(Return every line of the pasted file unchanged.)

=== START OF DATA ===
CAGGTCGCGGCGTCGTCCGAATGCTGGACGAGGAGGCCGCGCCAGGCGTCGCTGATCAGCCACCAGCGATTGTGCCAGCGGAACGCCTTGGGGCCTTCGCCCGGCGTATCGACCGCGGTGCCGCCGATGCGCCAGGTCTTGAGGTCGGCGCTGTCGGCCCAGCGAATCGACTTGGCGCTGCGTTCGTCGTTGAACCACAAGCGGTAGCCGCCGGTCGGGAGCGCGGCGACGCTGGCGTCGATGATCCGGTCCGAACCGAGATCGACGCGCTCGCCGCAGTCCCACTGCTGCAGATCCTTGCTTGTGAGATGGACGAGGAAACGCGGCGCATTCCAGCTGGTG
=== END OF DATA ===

CAGGTCGCGGCGTCGTCCGAATGCTGGACGAGGAGGCCGCGCCAGGCGTCGCTGATCAGCCACCAGCGATTGTGCCAGCGGAACGCCTTGGGGCCTTCGCCCGGCGTATCGACCGCGGTGCCGCCGATGCGCCAGGTCTTGAGGTCGGCGCTGTCGGCCCAGCGAATCGACTTGGCGCTGCGTTCGTCGTTGAACCACAAGCGGTAGCCGCCGGTCGGGAGCGCGGCGACGCTGGCGTCGATGATCCGGTCCGAACCGAGATCGACGCGCTCGCCGCAGTCCCACTGCTGCAGATCCTTGCTTGTGAGATGGACGAGGAAACGCGGCGCATTCCAGCTGGTG